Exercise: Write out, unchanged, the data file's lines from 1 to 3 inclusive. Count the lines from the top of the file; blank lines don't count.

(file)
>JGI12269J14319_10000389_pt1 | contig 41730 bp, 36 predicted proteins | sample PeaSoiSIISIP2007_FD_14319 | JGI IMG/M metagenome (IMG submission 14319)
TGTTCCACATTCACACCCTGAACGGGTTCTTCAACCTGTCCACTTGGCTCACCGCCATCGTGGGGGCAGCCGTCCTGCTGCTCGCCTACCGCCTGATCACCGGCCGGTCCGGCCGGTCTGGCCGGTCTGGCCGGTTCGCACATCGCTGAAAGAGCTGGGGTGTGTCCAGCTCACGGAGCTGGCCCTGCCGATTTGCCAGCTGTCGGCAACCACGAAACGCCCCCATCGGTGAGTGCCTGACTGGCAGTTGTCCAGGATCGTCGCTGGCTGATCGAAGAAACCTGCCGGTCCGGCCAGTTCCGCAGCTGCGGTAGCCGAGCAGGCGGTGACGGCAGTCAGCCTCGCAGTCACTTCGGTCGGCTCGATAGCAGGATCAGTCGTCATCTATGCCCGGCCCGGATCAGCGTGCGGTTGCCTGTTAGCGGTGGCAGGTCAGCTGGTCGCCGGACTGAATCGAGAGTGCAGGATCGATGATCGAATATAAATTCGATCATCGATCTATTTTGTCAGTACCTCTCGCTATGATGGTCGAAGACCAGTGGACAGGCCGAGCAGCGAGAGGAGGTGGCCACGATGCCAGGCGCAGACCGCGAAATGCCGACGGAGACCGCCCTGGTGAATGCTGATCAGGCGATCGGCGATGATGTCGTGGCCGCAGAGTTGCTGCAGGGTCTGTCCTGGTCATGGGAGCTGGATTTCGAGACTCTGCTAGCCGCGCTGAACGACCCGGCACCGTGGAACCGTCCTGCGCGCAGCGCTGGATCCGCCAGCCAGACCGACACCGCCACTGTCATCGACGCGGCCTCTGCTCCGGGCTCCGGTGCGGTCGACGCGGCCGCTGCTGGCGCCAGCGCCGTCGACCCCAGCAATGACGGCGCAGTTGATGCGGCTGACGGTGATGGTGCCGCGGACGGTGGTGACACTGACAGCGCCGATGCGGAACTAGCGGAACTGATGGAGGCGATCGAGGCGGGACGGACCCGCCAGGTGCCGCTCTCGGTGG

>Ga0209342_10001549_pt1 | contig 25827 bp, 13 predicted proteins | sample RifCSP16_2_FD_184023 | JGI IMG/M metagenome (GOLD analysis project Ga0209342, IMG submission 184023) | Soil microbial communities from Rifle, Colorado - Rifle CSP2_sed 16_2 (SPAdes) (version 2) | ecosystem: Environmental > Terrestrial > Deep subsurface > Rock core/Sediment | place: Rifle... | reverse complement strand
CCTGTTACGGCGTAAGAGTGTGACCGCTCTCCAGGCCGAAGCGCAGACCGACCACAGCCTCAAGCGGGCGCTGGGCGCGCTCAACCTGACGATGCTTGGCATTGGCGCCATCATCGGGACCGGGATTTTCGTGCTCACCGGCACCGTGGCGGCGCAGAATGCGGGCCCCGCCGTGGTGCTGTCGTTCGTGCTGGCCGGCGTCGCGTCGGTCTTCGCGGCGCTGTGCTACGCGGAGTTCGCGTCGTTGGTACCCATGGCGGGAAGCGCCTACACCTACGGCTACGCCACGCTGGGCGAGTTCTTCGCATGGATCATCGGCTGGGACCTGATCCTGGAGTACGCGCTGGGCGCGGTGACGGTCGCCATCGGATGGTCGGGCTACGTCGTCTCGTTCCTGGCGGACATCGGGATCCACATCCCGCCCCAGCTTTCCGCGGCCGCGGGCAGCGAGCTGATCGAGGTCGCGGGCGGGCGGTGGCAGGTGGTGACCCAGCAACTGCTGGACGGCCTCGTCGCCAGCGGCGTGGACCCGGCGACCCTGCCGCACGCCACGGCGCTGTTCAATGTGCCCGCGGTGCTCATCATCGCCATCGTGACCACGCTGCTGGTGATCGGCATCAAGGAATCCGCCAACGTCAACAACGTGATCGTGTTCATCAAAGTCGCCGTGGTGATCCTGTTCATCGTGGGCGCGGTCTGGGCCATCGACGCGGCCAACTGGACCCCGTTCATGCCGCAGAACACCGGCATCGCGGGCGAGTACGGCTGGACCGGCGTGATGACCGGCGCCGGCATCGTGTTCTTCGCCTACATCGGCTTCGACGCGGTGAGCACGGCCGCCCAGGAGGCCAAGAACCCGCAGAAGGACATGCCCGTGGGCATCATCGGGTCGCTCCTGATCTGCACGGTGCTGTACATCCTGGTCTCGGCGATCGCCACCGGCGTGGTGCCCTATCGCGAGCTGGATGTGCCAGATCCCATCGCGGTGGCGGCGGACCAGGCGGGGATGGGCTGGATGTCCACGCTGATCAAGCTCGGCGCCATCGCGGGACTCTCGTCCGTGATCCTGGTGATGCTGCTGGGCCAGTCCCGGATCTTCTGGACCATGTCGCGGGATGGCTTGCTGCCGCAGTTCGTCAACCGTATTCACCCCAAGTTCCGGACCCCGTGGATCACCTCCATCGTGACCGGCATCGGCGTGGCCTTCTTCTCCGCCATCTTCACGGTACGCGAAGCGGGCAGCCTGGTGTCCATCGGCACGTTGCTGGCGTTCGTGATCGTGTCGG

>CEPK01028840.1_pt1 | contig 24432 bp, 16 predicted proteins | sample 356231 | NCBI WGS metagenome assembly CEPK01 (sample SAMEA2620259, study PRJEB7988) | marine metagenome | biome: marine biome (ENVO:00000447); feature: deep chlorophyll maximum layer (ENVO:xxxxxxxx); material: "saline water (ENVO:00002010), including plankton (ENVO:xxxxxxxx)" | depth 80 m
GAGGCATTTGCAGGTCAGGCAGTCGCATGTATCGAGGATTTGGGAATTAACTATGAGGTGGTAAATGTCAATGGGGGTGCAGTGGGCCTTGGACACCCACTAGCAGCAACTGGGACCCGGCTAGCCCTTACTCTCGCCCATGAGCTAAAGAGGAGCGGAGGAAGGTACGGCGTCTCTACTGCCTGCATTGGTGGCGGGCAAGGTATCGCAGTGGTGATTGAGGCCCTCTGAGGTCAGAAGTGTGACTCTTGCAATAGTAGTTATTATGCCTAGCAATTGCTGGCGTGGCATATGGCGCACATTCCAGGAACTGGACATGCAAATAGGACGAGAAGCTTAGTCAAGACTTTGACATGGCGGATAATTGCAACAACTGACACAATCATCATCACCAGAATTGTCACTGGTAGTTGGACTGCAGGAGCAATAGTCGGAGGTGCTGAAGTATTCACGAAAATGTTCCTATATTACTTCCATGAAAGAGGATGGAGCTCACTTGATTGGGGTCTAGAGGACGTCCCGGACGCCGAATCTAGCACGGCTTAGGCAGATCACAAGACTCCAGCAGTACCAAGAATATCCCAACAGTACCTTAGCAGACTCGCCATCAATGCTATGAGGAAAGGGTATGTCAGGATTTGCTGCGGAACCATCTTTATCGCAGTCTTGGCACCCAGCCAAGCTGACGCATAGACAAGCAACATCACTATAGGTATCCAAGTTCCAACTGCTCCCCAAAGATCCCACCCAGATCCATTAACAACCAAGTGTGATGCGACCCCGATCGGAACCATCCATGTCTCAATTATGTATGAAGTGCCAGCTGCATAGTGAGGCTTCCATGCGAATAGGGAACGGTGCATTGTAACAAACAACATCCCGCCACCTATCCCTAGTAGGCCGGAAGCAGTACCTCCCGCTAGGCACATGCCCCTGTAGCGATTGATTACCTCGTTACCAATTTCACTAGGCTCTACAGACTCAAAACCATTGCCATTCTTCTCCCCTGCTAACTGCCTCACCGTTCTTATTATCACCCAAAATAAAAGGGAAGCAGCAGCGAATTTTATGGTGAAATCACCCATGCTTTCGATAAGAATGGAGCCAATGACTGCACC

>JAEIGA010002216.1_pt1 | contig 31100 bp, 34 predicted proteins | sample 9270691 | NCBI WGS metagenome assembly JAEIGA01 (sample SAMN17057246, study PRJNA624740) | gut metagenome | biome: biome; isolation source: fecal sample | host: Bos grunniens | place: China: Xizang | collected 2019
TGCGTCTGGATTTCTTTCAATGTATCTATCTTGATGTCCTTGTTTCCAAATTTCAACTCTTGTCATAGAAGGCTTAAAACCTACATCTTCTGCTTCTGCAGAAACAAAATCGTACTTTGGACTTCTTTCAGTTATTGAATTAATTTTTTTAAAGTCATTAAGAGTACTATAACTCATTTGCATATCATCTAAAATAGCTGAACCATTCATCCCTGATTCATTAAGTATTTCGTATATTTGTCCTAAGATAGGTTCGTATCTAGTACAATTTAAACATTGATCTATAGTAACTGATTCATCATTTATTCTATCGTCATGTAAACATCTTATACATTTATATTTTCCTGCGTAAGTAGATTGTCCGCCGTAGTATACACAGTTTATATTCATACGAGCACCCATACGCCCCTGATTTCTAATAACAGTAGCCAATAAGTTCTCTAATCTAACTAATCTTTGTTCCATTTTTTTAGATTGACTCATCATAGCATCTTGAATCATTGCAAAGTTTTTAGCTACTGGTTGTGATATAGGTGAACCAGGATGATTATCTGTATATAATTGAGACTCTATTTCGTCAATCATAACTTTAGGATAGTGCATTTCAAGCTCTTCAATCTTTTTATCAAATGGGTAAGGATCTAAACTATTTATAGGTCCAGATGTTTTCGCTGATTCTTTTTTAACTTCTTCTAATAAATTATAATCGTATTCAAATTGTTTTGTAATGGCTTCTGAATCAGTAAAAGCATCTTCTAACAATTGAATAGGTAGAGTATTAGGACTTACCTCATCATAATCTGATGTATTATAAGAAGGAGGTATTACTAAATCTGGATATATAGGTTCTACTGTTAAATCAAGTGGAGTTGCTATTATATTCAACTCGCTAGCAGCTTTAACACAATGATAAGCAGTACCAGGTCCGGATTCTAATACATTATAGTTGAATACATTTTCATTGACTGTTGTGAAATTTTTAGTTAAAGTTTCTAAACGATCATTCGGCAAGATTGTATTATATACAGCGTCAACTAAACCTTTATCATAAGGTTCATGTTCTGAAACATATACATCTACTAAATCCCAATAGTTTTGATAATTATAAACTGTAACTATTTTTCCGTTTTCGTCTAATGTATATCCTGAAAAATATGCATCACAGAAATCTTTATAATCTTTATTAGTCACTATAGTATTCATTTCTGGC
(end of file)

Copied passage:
>JGI12269J14319_10000389_pt1 | contig 41730 bp, 36 predicted proteins | sample PeaSoiSIISIP2007_FD_14319 | JGI IMG/M metagenome (IMG submission 14319)
TGTTCCACATTCACACCCTGAACGGGTTCTTCAACCTGTCCACTTGGCTCACCGCCATCGTGGGGGCAGCCGTCCTGCTGCTCGCCTACCGCCTGATCACCGGCCGGTCCGGCCGGTCTGGCCGGTCTGGCCGGTTCGCACATCGCTGAAAGAGCTGGGGTGTGTCCAGCTCACGGAGCTGGCCCTGCCGATTTGCCAGCTGTCGGCAACCACGAAACGCCCCCATCGGTGAGTGCCTGACTGGCAGTTGTCCAGGATCGTCGCTGGCTGATCGAAGAAACCTGCCGGTCCGGCCAGTTCCGCAGCTGCGGTAGCCGAGCAGGCGGTGACGGCAGTCAGCCTCGCAGTCACTTCGGTCGGCTCGATAGCAGGATCAGTCGTCATCTATGCCCGGCCCGGATCAGCGTGCGGTTGCCTGTTAGCGGTGGCAGGTCAGCTGGTCGCCGGACTGAATCGAGAGTGCAGGATCGATGATCGAATATAAATTCGATCATCGATCTATTTTGTCAGTACCTCTCGCTATGATGGTCGAAGACCAGTGGACAGGCCGAGCAGCGAGAGGAGGTGGCCACGATGCCAGGCGCAGACCGCGAAATGCCGACGGAGACCGCCCTGGTGAATGCTGATCAGGCGATCGGCGATGATGTCGTGGCCGCAGAGTTGCTGCAGGGTCTGTCCTGGTCATGGGAGCTGGATTTCGAGACTCTGCTAGCCGCGCTGAACGACCCGGCACCGTGGAACCGTCCTGCGCGCAGCGCTGGATCCGCCAGCCAGACCGACACCGCCACTGTCATCGACGCGGCCTCTGCTCCGGGCTCCGGTGCGGTCGACGCGGCCGCTGCTGGCGCCAGCGCCGTCGACCCCAGCAATGACGGCGCAGTTGATGCGGCTGACGGTGATGGTGCCGCGGACGGTGGTGACACTGACAGCGCCGATGCGGAACTAGCGGAACTGATGGAGGCGATCGAGGCGGGACGGACCCGCCAGGTGCCGCTCTCGGTGG

>Ga0209342_10001549_pt1 | contig 25827 bp, 13 predicted proteins | sample RifCSP16_2_FD_184023 | JGI IMG/M metagenome (GOLD analysis project Ga0209342, IMG submission 184023) | Soil microbial communities from Rifle, Colorado - Rifle CSP2_sed 16_2 (SPAdes) (version 2) | ecosystem: Environmental > Terrestrial > Deep subsurface > Rock core/Sediment | place: Rifle... | reverse complement strand